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Pair Convicted of Insider Trading by Getting Preview of Magazine Column

May 17, 1990

LOS ANGELES (AP) _ A former print shop worker and a stockbroker were found guilty of insider trading Wednesday for buying stocks based on Business Week tips scooped from the magazine before it hit the streets.

William N. Jackson, 34, of Long Beach, a former quality control analyst at a business that prints the magazine, faces up to $80,000 in penalties following the verdict by a civil jury.

Former Prudential-Bache broker Brian Callahan, 30, of Anaheim, faces up to $110,000 in penalties.

Neither the printing company nor Business Week were charged in the case.

Jackson reviewed a freshly printed copy of Business Week each Wednesday night, then phoned Callahan the next morning to buy stocks recommended in the magazine’s ″Inside Wall Street″ column, the government charged.

Though printed on Wednesday nights, Business Week does not reach newsstands until Thursday evening.

The government said the two men traded in 53 stocks between 1987 and 1988, Jackson making more than $19,000 for himself and two brothers, and Callahan making the same for himself and his clients and $8,000 in commissions.

The Securities and Exchange Commission said it will seek all the profits, plus interest, and triple that amount in penalties. After the verdict U.S. District Judge Stephen V. Wilson froze the men’s assets.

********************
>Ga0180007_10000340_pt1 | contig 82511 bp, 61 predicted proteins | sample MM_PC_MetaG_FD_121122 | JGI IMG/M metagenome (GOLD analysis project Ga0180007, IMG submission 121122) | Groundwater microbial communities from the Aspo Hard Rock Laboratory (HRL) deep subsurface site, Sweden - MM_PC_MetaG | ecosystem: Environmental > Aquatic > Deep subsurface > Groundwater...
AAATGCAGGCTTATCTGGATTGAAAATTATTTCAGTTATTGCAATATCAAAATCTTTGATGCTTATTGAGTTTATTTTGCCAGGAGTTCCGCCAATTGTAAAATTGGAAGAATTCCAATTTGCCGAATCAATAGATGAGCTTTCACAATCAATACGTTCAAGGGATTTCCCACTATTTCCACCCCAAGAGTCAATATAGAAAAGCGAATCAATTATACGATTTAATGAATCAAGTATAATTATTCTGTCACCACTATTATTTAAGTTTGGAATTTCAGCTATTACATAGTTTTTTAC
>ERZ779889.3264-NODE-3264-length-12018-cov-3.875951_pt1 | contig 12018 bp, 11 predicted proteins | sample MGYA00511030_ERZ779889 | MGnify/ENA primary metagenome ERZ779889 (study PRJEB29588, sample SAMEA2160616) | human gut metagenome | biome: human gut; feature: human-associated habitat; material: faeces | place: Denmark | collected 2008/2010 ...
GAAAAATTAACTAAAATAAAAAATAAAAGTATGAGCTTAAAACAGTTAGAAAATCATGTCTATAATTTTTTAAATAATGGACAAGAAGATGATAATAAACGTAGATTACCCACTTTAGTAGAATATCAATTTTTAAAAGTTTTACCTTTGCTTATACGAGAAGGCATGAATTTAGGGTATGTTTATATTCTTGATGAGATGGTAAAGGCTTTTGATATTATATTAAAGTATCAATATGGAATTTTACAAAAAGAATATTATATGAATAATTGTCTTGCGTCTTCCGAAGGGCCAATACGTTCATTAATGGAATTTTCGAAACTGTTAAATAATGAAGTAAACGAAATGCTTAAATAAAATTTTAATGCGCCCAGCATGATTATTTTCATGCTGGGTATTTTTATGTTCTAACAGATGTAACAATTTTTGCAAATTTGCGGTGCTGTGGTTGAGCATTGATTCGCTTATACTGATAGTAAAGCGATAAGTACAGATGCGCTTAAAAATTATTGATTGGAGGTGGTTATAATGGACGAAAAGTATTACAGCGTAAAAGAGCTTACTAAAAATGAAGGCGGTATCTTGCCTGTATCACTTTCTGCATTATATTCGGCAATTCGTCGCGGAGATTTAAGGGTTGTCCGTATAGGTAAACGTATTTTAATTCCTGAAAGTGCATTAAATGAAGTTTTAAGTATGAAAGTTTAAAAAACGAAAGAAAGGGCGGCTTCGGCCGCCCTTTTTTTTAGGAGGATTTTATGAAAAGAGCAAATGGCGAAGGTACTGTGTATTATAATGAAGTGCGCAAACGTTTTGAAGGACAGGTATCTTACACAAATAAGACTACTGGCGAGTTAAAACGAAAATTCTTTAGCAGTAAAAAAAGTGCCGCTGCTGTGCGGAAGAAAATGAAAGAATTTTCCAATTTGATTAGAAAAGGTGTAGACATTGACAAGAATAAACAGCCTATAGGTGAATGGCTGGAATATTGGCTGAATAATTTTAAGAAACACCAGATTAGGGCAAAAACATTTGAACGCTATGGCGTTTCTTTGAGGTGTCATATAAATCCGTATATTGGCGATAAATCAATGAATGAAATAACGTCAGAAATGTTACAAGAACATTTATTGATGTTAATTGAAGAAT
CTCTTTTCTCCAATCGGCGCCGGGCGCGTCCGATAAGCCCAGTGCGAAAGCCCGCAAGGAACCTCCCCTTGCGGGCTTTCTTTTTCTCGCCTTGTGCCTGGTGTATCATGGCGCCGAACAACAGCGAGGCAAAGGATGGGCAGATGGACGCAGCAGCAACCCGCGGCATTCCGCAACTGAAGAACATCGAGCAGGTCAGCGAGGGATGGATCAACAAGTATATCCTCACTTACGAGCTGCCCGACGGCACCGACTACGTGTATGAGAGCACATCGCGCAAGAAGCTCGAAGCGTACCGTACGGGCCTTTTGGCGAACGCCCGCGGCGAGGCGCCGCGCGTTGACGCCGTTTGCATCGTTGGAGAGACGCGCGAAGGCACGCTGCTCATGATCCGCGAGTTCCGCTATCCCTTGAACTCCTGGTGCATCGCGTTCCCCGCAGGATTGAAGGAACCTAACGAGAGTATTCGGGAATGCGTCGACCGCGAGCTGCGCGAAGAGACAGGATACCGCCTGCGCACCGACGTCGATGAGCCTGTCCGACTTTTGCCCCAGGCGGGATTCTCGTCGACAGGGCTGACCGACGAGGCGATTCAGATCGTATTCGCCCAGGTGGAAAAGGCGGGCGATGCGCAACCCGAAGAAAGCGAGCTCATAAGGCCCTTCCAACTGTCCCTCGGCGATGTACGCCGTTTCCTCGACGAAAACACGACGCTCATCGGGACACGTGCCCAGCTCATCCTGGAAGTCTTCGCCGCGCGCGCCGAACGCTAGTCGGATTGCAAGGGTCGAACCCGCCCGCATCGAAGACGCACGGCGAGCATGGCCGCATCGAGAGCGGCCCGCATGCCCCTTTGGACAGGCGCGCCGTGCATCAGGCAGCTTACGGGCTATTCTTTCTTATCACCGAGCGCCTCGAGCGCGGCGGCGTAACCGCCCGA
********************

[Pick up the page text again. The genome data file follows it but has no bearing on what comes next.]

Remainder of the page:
SEC lawyer Jeffrey Zuckerman praised the jury for its ″quick and decisive verdict″ after the four-day trial. The jury deliberated about an hour.

″I’m pleasantly surprised,″ Zuckerman said.

The men’s attorney, Joseph Connolly, argued the SEC was ″stretching the securities laws almost beyond recognition″ and called the violations marginal.

″These are a couple of guys who lost their jobs,′ he said. ″They’re not wealthy, either of them.″

Jackson acknowledged he bought stock but testified he didn’t realize he was breaking the law or confidentiality requirements of his company, R.R. Donnelley and Sons of Torrance, Calif.

Callahan testified he believed Jackson got his tips from a computer program.

The convictions were the latest in the government’s investigation of insider trading related to Business Week.

Previously, S.G. (Rudy) Ruderman, a former Business Week broadcast editor, and William Dillon, a former Merrill Lynch & Co. stockbroker, both pleaded guilty to trading on advance information and were sentenced to six months in prison.

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